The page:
Latin and Comprehensible Input

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8 thoughts on “Latin and Comprehensible Input”

  1. You can also point out that Latin is still the official language of Vatican City, and the current pope is looking for ways to strengthen the language ability of newer priests. When he’s done with his current assignment, perhaps Bob Patrick could give the Holy See a bit of help.

  2. Unfortunately, the supporters of Latin in the Catholic Church are generally not too enthusiastic about making Latin more accessible or comprehensible–think of the old Latin Mass with the priest having his back turned to the congregation, mumbling in Latin to himself and his servers (imagine a language teacher doing this). Rather, this “Latin push” is part of a bigger move to try to turn back the clock, and close the doors that were opened during the Second Vatican Council. So Latin came to represent the pre-Vatican II Church, and being anti-Latin came to mean that one supported progress. When viewed in these terms, the result is that both sides really lose out. The traditionalists lose out on bringing more people to understand what they love, and they hide from a world which they perceive as corrupt; and the reformers reject all the beauty and power that exists in the Latin liturgy, prayers and hymns, not to mention an incredible body of literature spanning 1500 years, all written in Latin.

  3. …the reformers reject all the beauty and power that exists in the Latin liturgy, prayers and hymns, not to mention an incredible body of literature spanning 1500 years, all written in Latin….

    This sentence stopped me cold. Nobody has the right to do that. Nobody rejects literature. Literature is one of the few great things humans produce. This is really a stunning thing to learn. It just makes y’all’s task greater.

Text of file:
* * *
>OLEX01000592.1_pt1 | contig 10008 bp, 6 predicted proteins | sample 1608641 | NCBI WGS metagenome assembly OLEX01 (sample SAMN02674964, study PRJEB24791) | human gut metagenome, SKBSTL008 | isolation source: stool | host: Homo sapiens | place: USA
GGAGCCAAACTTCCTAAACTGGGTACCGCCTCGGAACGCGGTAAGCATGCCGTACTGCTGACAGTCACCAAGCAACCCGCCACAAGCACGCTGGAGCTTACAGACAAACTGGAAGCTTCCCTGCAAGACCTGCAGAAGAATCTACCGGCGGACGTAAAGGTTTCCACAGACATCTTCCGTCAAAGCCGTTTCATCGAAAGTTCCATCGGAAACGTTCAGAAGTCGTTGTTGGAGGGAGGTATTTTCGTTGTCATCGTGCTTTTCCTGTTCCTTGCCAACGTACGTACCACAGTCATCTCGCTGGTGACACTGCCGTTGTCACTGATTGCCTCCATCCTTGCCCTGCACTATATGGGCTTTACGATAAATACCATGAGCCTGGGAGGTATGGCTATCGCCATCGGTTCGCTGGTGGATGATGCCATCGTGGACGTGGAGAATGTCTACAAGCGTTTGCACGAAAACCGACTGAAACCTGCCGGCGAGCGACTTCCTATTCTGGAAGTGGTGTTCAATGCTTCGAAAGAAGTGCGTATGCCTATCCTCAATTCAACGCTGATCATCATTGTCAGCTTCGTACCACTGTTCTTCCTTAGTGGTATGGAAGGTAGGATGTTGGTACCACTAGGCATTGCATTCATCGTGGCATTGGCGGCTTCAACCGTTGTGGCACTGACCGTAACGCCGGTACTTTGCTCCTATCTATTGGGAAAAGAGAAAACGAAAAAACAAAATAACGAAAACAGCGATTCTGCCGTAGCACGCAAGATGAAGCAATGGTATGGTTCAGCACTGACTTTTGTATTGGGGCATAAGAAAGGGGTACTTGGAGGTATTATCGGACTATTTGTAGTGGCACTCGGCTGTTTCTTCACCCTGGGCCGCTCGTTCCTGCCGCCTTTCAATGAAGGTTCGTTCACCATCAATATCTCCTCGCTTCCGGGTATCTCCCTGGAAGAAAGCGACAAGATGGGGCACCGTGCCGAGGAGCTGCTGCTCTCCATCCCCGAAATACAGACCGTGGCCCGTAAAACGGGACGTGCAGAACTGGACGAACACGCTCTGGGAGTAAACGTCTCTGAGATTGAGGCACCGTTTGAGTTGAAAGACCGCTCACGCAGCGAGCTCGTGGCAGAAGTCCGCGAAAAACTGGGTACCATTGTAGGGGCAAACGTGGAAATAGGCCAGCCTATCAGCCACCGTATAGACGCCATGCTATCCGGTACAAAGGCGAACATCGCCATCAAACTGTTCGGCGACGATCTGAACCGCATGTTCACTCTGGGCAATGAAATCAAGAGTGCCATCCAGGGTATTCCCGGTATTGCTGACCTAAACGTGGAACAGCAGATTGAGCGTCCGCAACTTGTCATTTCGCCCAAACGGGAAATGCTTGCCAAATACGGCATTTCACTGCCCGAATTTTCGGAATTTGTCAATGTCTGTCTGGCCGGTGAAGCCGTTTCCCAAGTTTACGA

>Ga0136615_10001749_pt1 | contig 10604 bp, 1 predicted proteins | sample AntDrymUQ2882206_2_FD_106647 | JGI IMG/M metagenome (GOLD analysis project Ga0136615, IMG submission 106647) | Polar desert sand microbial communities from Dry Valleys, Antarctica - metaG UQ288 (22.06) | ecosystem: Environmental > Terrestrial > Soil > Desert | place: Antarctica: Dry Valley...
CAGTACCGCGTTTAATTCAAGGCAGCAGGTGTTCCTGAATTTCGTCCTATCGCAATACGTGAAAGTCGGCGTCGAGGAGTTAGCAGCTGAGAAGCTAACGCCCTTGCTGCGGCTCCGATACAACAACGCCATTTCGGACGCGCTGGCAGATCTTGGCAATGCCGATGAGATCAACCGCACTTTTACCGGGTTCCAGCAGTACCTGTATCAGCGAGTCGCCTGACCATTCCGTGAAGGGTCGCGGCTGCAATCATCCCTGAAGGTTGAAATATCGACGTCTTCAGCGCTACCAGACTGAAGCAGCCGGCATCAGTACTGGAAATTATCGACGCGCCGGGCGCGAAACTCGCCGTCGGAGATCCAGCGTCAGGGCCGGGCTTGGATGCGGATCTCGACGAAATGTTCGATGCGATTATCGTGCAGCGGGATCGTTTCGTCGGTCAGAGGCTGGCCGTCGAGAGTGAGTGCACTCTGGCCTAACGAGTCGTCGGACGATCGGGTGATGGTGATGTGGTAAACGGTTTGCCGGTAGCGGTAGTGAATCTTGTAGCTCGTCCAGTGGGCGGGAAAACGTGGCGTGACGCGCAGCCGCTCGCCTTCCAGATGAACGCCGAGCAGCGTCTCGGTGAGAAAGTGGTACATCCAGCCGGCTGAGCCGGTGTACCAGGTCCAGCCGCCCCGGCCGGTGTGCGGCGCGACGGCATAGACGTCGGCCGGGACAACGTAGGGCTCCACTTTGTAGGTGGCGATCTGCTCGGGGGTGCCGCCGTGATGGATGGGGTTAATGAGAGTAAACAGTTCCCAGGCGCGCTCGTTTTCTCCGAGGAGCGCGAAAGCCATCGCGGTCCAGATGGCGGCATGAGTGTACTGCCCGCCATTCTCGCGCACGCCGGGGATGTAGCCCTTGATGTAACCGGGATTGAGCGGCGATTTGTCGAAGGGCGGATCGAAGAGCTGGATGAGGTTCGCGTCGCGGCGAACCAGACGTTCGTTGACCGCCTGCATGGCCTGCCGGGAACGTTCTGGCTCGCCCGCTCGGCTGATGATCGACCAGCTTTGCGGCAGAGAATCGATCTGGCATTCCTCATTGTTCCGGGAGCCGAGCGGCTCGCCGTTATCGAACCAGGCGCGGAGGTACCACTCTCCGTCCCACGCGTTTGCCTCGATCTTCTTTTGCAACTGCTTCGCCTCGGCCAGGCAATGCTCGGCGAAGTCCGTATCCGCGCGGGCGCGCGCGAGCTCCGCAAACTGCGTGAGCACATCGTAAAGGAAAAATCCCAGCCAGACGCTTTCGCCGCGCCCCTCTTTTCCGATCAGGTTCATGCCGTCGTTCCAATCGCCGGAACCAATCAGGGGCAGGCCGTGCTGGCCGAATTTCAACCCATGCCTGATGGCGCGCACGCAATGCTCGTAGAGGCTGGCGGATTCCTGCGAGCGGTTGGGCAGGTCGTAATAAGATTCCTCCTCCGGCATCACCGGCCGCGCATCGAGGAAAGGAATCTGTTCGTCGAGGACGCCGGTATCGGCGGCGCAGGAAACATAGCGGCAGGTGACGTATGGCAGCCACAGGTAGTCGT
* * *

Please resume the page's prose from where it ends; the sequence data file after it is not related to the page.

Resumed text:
So where IS this all going? What is your vision? Why are people of your calibre delving in with CI in this way? I’ve met you and David and I can see that this is not an idle professional dalliance on your parts and that you mean what you say and that you do are doing what you mean and that you are serious in this work of merging CI into your work. I guess I should go read Bob’s article again.

    What do you see happening? I don’t mean that in a challenging way, just wanting to make sure I see your vision properly.

    1. Oops, no need to answer that last question John. I just found two excellent answers in your first comment here:

      …if Krashen is right, then there should never be a justifiable reason for teaching non-CI….

      THAT answers it. That is a deep answer. Also:

      …we find a lot of common ground with those who are trying to save/revive native languages….

      Not to mention this:

      …just because a language is not commonly spoken, or spoken by a few, this does not make it any less a language, or any less worthy of being taught using CI….

      I might add another one, if I may be so bold:

      …just because most people in the world cannot imagine something, doesn’t mean it can’t be imagined or sought after….